HILLSDALE—“It’s almost drop time,” said Robert Bradway standing on his lawn on Saturday, October 18. “Three o’clock, we’ll see some pumpkins fly.”
Mr. Bradway—bearded, wearing a red-tartan kilt and backwards baseball cap—greeted his guests with a smile. His annual party normally features cider made using his grandfather’s restored apple press. “This year my orchard didn’t produce many apples,” he said. Instead, he built a trebuchet to launch pumpkins. It was his wife Rachael’s idea.
Mrs. Bradway said she saw one of the catapults at the Rhinebeck Sheep and Wool Festival and proposed the project to her husband when they realized that they would not have enough apples to do a large-scale cider pressing. The small apple harvest has affected several other small non-commercial orchards in the county.
Mr. Bradway built the trebuchet with help from Kaspar Meier and Alex Keyser. D.J. Dobert was also at the event to oversee the seven pork butts that sat in a large smoker. The Bradways and several of their friends wore matching orange t-shirts that had been made for the occasion. The shirts read “Bradway’s Pumpkin Chunkin” above a diagram of the trebuchet.
Mr. Bradway’s version of the medieval siege weapon was 20-to-25-feet tall and constructed out of white oak. It was an imposing sight set against the mountains mottled with maroon and ochre fall leaves. “It was just something entertaining and fun… something a little different, something people will remember,” he said. He had been testing the trebuchet by launching a 14-pound bowling ball, which he said consistently flew 170 feet.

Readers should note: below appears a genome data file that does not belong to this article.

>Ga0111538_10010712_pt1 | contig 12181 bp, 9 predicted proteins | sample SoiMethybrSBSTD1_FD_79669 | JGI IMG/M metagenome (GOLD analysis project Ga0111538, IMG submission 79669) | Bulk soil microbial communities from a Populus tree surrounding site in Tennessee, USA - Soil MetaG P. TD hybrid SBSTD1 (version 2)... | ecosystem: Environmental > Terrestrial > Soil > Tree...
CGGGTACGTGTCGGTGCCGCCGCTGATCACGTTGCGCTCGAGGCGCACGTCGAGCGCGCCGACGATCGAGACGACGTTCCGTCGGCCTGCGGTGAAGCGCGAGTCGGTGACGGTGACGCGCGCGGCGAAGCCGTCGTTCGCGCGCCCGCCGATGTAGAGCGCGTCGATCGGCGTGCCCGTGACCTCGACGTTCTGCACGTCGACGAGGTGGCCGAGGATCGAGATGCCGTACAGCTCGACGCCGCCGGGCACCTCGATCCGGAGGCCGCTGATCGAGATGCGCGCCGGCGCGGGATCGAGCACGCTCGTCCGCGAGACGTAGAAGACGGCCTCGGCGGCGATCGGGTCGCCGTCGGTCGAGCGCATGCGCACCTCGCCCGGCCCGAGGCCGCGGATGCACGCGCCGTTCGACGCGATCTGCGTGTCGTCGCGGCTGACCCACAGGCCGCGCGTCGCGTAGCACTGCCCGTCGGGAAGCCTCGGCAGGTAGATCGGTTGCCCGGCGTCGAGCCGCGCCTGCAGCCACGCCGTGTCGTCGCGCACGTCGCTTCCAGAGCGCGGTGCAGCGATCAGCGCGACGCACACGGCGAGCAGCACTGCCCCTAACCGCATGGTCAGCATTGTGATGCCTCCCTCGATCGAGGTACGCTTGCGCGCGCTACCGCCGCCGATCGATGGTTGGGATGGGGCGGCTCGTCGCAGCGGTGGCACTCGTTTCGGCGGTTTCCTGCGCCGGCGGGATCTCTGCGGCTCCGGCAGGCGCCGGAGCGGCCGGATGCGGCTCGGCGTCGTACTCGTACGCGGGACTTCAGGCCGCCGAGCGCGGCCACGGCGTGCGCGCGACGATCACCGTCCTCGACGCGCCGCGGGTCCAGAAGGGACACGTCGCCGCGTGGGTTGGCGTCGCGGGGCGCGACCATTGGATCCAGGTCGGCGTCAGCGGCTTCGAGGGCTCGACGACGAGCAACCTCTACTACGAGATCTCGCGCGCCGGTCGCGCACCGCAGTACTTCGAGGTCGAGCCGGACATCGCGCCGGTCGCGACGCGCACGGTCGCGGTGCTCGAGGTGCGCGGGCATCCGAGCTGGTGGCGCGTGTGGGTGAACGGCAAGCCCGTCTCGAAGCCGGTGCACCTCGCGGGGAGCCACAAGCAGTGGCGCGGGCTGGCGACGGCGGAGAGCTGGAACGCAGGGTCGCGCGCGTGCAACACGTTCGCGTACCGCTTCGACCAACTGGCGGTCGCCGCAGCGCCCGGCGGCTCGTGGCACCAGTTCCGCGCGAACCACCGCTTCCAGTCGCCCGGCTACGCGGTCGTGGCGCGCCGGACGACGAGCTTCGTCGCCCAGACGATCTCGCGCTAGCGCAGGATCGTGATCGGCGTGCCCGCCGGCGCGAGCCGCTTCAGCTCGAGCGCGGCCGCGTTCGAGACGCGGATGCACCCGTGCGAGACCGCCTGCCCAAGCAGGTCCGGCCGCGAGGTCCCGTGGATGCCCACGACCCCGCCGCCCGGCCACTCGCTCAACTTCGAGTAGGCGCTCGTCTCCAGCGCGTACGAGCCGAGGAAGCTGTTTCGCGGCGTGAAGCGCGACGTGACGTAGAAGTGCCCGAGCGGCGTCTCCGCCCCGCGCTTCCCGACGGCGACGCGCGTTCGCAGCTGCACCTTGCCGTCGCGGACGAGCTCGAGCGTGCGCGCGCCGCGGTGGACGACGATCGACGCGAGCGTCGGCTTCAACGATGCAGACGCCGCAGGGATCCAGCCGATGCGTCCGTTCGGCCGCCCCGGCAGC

“I’ve always like building things,” said Mr. Bradway, who owns Robert Bradway Plumbing and Heating Inc.
“He’s been going above and beyond since he was a baby,” said Meghan McCann, a family friend. “We used to get in trouble for doing things like this.”
The Bradways said they expected about 80 guests this year instead of the usual 30. “Everybody knows about it,” said Mr. Dobert.
Mr. Bradway said that people had stopped on his road to ask him what the trebuchet was. One person guessed that it was some sort of oil derrick. But, he said, “A lot of the kids knew exactly what it was.”
“Everybody brings their own pumpkin,” said Mr. Bradway. Some of the pumpkins were decorated with white, purple or red paint. A black dry erase board stood at a tent near the trebuchet to record the weight and distance covered for each pumpkin. The owner of the pumpkin that flew farthest received one of the orange t-shirts.
Large grey clouds filtered the sun as the first pumpkin was nestled into the trebuchet’s sling. Caution tape fenced partygoers a safe distance away from the trebuchet. Yellow flags were set out every 50 feet down a hill out to a distance of 250 feet. Someone in a plastic horned Viking helmet stood at the bottom of the hill to record distances. A few people tossed a football in the background. “Don’t Stop Believing” by Journey played from the tents where food would be served later.
Mr. Bradway appeared on a yellow utility four-wheeler. His two-year-old son rode in tandem. After sending his son to the safe side of the caution tape, Mr. Bradway used the four-wheeler to pull the top of the trebuchet to the ground where it was secured, heaving the weighted end into the air.
An air horn sounded and Mr. Bradway pulled a rope releasing the sling end of the trebuchet. The pumpkin—a large one at over 20 pounds—flew into the air in a high arc and exploded as it landed 97 feet away. It had gone out of sight as it went down the hill, but chunks of pumpkin bounced back into view on impact.
High winds blew leaves across the lawn, and the first drops of rain sent some to their cars for raincoats and umbrellas. As the next pumpkin was weighed and brought to the catapult, one kid—the apparent owner of the pumpkin—said, “I really don’t want it to break.”
“The world’s first of many disappointments,” someone replied. The pumpkin flew 167 feet.